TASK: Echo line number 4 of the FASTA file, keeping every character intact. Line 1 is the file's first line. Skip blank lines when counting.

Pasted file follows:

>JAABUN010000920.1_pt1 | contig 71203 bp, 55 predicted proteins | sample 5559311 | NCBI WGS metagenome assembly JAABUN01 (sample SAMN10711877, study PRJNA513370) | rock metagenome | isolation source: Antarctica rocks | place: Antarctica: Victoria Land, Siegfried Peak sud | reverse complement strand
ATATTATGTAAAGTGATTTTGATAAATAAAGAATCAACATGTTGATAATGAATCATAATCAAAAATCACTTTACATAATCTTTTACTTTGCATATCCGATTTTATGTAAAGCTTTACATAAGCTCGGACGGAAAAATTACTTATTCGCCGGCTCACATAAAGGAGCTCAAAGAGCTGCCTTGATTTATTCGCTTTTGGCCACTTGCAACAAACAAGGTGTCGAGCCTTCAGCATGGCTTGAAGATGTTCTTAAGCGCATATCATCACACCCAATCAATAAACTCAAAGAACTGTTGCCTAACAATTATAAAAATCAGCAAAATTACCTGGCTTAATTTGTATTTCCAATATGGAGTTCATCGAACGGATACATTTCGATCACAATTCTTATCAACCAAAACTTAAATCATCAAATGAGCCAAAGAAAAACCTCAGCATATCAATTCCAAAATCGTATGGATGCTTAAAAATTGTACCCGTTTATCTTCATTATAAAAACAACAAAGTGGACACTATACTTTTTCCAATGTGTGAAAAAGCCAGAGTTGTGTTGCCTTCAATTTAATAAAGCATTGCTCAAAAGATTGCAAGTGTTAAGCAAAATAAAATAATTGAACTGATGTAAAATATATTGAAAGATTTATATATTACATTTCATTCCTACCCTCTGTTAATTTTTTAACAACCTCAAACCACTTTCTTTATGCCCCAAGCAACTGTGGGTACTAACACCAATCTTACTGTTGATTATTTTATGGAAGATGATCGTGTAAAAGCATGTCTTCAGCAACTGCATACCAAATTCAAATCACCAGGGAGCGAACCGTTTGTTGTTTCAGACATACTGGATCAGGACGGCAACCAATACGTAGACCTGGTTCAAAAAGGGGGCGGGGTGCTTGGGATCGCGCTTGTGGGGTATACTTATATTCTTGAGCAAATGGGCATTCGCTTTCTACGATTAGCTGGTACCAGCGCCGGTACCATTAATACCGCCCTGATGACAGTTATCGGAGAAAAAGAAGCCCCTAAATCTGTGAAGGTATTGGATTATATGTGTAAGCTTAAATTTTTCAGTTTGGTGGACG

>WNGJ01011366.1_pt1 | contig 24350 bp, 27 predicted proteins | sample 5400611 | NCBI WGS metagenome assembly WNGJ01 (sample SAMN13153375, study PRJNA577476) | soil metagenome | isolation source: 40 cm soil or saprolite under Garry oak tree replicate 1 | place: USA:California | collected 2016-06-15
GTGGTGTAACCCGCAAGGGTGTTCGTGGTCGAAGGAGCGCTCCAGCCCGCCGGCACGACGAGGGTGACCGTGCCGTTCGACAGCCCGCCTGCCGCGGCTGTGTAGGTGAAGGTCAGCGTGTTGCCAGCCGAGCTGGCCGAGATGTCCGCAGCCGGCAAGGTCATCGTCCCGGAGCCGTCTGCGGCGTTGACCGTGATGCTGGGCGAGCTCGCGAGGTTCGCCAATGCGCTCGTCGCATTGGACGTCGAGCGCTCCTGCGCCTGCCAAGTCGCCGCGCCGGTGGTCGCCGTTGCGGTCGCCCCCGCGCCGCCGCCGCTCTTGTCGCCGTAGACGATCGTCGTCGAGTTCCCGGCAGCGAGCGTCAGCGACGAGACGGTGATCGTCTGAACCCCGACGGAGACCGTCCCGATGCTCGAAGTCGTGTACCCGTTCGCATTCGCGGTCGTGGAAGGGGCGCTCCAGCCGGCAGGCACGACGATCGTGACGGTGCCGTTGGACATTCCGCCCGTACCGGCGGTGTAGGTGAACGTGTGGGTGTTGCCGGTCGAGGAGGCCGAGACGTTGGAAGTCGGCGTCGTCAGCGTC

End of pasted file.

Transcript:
GTGGTGTAACCCGCAAGGGTGTTCGTGGTCGAAGGAGCGCTCCAGCCCGCCGGCACGACGAGGGTGACCGTGCCGTTCGACAGCCCGCCTGCCGCGGCTGTGTAGGTGAAGGTCAGCGTGTTGCCAGCCGAGCTGGCCGAGATGTCCGCAGCCGGCAAGGTCATCGTCCCGGAGCCGTCTGCGGCGTTGACCGTGATGCTGGGCGAGCTCGCGAGGTTCGCCAATGCGCTCGTCGCATTGGACGTCGAGCGCTCCTGCGCCTGCCAAGTCGCCGCGCCGGTGGTCGCCGTTGCGGTCGCCCCCGCGCCGCCGCCGCTCTTGTCGCCGTAGACGATCGTCGTCGAGTTCCCGGCAGCGAGCGTCAGCGACGAGACGGTGATCGTCTGAACCCCGACGGAGACCGTCCCGATGCTCGAAGTCGTGTACCCGTTCGCATTCGCGGTCGTGGAAGGGGCGCTCCAGCCGGCAGGCACGACGATCGTGACGGTGCCGTTGGACATTCCGCCCGTACCGGCGGTGTAGGTGAACGTGTGGGTGTTGCCGGTCGAGGAGGCCGAGACGTTGGAAGTCGGCGTCGTCAGCGTC